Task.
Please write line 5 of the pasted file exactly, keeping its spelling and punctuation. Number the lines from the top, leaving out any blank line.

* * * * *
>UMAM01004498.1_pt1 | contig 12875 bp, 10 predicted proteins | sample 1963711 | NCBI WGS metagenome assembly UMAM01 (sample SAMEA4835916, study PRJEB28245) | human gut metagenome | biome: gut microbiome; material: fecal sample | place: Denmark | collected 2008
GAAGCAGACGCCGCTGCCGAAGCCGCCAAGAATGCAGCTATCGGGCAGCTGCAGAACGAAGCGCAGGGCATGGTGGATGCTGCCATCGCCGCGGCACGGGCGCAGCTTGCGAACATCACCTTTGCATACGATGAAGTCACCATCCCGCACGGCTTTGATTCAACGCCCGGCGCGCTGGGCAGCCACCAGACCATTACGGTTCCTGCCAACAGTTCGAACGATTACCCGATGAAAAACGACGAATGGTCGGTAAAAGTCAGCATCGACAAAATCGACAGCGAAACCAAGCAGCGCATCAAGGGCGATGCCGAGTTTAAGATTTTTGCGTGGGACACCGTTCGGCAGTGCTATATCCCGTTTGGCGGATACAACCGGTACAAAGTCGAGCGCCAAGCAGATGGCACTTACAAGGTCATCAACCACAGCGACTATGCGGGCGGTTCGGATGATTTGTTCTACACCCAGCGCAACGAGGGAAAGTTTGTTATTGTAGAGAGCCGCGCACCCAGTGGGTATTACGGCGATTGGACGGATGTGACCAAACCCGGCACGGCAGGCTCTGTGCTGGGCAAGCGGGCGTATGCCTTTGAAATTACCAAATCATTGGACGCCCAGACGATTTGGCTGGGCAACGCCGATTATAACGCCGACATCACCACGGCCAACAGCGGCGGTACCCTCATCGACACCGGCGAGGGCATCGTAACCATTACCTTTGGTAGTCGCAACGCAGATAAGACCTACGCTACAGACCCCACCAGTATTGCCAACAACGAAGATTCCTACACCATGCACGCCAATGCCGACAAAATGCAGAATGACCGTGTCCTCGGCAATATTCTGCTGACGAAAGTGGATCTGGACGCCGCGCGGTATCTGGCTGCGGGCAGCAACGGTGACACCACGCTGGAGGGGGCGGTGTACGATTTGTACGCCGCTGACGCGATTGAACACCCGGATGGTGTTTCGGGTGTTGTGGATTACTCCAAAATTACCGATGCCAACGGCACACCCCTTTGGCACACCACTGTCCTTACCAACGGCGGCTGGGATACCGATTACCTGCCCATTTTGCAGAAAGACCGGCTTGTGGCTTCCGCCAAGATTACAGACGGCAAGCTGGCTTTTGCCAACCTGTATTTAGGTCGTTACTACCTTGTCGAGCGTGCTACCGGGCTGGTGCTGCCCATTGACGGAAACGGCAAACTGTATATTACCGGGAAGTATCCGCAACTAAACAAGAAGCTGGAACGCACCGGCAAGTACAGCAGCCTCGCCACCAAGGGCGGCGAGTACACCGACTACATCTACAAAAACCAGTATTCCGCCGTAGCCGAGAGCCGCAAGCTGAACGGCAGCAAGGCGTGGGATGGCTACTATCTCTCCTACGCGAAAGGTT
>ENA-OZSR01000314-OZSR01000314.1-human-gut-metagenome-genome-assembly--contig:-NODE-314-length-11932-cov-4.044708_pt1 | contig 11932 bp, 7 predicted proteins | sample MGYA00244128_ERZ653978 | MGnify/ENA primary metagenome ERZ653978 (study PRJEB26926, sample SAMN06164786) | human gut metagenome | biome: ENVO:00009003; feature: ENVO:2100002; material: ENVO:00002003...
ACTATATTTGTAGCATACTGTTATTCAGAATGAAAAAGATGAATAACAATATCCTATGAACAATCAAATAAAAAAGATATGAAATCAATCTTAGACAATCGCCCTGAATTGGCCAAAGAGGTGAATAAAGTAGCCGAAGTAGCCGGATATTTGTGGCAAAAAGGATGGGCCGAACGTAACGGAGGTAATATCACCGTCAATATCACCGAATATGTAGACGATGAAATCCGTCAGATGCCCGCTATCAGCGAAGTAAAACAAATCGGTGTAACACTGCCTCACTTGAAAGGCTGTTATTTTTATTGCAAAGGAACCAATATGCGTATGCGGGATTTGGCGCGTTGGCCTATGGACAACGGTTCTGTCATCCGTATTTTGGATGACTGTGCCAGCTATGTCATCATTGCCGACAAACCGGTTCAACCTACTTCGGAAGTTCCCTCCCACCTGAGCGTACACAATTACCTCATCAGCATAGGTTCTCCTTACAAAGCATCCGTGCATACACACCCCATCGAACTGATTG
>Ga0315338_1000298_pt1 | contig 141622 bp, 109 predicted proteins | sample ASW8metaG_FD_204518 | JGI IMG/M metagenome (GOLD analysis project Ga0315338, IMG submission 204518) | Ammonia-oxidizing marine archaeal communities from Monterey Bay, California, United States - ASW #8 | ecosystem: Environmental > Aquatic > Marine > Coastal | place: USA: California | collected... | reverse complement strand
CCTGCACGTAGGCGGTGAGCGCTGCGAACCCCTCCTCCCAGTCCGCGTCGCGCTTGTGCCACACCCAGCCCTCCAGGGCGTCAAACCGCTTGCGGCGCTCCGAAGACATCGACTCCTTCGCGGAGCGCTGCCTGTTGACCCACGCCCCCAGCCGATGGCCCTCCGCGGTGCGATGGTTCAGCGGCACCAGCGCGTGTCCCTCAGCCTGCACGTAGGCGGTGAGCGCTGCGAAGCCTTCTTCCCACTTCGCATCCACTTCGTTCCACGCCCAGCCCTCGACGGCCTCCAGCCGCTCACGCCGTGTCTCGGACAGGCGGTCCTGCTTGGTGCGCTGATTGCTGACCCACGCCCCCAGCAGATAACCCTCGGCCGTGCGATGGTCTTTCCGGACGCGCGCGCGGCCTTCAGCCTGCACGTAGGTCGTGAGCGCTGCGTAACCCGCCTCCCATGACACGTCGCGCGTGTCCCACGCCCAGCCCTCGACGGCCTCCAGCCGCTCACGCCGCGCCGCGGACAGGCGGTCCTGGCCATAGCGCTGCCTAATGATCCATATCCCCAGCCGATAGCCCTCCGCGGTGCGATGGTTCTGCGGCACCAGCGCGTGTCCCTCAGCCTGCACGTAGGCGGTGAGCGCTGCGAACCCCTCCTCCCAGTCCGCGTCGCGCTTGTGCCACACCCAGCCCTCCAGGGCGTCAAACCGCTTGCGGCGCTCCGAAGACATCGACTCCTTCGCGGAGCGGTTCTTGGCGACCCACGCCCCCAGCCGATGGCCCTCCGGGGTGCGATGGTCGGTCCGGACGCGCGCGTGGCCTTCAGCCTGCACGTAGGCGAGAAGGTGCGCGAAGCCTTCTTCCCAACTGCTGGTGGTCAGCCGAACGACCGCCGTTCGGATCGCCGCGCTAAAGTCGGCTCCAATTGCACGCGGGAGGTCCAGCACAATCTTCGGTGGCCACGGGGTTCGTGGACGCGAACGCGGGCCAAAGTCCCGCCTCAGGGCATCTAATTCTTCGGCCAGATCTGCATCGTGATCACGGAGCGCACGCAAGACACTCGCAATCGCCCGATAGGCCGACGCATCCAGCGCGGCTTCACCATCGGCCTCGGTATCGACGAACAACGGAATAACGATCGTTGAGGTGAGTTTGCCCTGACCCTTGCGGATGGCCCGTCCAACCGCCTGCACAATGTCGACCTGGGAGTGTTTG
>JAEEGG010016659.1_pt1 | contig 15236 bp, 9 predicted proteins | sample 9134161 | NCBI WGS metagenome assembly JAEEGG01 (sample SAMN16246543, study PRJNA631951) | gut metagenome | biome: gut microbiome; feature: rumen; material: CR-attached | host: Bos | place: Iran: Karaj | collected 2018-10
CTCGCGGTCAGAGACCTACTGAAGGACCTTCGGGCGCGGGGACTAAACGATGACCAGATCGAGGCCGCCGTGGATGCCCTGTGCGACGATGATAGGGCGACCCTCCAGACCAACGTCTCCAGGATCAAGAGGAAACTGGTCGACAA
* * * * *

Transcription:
>Ga0315338_1000298_pt1 | contig 141622 bp, 109 predicted proteins | sample ASW8metaG_FD_204518 | JGI IMG/M metagenome (GOLD analysis project Ga0315338, IMG submission 204518) | Ammonia-oxidizing marine archaeal communities from Monterey Bay, California, United States - ASW #8 | ecosystem: Environmental > Aquatic > Marine > Coastal | place: USA: California | collected... | reverse complement strand